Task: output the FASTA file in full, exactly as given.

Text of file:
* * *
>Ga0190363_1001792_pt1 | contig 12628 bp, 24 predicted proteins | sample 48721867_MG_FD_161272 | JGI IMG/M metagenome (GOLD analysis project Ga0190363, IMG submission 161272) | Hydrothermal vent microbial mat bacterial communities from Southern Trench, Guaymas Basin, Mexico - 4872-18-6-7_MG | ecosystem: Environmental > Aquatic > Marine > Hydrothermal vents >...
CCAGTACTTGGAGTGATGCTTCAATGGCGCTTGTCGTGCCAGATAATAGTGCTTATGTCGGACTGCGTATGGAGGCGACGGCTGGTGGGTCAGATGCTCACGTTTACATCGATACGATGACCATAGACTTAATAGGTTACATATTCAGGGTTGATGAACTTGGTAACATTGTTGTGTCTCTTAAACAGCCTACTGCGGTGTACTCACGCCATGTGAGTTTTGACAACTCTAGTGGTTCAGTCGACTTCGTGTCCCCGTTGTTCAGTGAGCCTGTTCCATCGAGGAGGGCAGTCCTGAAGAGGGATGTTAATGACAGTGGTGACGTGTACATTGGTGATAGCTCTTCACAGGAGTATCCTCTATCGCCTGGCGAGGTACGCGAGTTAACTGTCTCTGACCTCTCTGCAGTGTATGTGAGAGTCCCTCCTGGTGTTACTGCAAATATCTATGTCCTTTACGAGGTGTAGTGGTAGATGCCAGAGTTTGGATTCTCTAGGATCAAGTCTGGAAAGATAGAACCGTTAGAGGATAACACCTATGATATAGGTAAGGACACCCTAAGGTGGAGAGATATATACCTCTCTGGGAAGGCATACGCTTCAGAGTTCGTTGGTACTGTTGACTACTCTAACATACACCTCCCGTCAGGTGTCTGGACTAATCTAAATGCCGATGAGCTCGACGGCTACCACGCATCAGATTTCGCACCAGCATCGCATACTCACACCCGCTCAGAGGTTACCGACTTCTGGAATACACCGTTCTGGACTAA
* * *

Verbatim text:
>Ga0190363_1001792_pt1 | contig 12628 bp, 24 predicted proteins | sample 48721867_MG_FD_161272 | JGI IMG/M metagenome (GOLD analysis project Ga0190363, IMG submission 161272) | Hydrothermal vent microbial mat bacterial communities from Southern Trench, Guaymas Basin, Mexico - 4872-18-6-7_MG | ecosystem: Environmental > Aquatic > Marine > Hydrothermal vents >...
CCAGTACTTGGAGTGATGCTTCAATGGCGCTTGTCGTGCCAGATAATAGTGCTTATGTCGGACTGCGTATGGAGGCGACGGCTGGTGGGTCAGATGCTCACGTTTACATCGATACGATGACCATAGACTTAATAGGTTACATATTCAGGGTTGATGAACTTGGTAACATTGTTGTGTCTCTTAAACAGCCTACTGCGGTGTACTCACGCCATGTGAGTTTTGACAACTCTAGTGGTTCAGTCGACTTCGTGTCCCCGTTGTTCAGTGAGCCTGTTCCATCGAGGAGGGCAGTCCTGAAGAGGGATGTTAATGACAGTGGTGACGTGTACATTGGTGATAGCTCTTCACAGGAGTATCCTCTATCGCCTGGCGAGGTACGCGAGTTAACTGTCTCTGACCTCTCTGCAGTGTATGTGAGAGTCCCTCCTGGTGTTACTGCAAATATCTATGTCCTTTACGAGGTGTAGTGGTAGATGCCAGAGTTTGGATTCTCTAGGATCAAGTCTGGAAAGATAGAACCGTTAGAGGATAACACCTATGATATAGGTAAGGACACCCTAAGGTGGAGAGATATATACCTCTCTGGGAAGGCATACGCTTCAGAGTTCGTTGGTACTGTTGACTACTCTAACATACACCTCCCGTCAGGTGTCTGGACTAATCTAAATGCCGATGAGCTCGACGGCTACCACGCATCAGATTTCGCACCAGCATCGCATACTCACACCCGCTCAGAGGTTACCGACTTCTGGAATACACCGTTCTGGACTAA